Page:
What is a hinterland? It’s easier to show than to say. The following graphic (Fig. 1) maps the USA by “largest voting group”. What I call the hinterland in this post is the parallelogram, filled with dark blue, whose corners are Oklahoma, Wisconsin, upstate New York, and eastern Tennessee. Less-educated whites are more concentrated in this area of the country than in any other.
Figure 1. US Voting Blocs by Educational Level (Fessenden, 2016)
Why does this matter? It matters because education correlates hugely with income (Fig. 2) and because access to higher education, especially among males, topped out some time ago. (Fig. 3).
Figure 2. Relative Wages by Educational Level, 1963-2012 (Autor, 2014)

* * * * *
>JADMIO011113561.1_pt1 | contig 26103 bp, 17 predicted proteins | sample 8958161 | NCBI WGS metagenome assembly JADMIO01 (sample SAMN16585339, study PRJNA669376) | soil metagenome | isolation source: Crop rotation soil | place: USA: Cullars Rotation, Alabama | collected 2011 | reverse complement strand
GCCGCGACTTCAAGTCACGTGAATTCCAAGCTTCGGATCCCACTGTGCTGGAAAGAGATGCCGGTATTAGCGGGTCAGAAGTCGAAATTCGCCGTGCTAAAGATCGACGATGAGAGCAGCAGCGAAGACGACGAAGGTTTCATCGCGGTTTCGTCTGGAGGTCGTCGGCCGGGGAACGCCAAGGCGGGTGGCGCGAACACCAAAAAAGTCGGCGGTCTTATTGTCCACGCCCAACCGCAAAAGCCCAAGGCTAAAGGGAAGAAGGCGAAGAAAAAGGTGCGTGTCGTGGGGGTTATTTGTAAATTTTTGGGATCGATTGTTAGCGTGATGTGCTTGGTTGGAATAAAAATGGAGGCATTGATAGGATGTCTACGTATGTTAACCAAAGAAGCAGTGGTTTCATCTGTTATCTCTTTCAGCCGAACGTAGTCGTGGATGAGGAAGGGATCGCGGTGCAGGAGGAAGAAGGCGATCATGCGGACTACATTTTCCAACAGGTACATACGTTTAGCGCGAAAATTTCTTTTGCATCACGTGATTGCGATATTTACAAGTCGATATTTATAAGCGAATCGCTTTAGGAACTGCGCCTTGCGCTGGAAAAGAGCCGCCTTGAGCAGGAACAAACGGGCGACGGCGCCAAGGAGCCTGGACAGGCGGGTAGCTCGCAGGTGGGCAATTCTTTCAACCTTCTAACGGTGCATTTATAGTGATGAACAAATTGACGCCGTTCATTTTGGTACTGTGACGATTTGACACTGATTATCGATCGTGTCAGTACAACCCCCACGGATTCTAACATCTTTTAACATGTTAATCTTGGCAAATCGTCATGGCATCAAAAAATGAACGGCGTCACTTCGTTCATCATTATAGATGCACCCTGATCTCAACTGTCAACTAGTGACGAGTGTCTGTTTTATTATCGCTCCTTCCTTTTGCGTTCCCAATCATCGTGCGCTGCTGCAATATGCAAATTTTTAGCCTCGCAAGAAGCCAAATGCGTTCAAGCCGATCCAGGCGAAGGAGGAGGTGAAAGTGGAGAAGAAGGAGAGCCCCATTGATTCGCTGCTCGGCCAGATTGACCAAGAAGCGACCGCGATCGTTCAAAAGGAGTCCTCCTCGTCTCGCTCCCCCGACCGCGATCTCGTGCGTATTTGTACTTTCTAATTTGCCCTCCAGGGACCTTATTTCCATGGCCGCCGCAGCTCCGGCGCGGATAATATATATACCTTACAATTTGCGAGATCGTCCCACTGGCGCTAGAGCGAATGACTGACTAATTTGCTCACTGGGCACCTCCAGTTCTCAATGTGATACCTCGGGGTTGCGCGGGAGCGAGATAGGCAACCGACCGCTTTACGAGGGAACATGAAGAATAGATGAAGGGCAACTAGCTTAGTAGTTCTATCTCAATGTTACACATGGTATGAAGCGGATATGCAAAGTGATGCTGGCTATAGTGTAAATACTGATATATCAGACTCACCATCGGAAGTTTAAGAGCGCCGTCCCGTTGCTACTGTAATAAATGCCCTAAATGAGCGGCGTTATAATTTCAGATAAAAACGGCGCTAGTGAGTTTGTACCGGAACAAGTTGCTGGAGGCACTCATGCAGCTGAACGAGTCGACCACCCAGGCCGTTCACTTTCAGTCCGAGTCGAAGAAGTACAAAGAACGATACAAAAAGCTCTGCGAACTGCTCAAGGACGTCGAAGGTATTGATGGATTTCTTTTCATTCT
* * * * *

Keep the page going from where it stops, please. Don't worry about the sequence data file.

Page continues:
In Figure 2, David Autor of MIT lays out the degree to which less-educated workers are losing out to those with college degrees. High school dropouts earn less today in real terms than they did in 1963. In the meantime, the pool of winners who have the valuable college degree is growing more slowly than it used to. As Chad Jones shows in Figure 3, the percentage of hours worked by male college graduates grew more slowly from 1980 to 2010 than it did from 1960 to 1980, but the earnings share of college graduates, relative to unskilled workers, grew by 60%. It’s partly demographics and partly economics, but the opportunity represented by a college education is being extended to an only slowly growing segment of the workforce. Today’s losers have little reason to see themselves as tomorrow’s winners.
Figure 3. Hours worked vs relative income, college to non-college workers, 1963-2012 (Jones, 2015)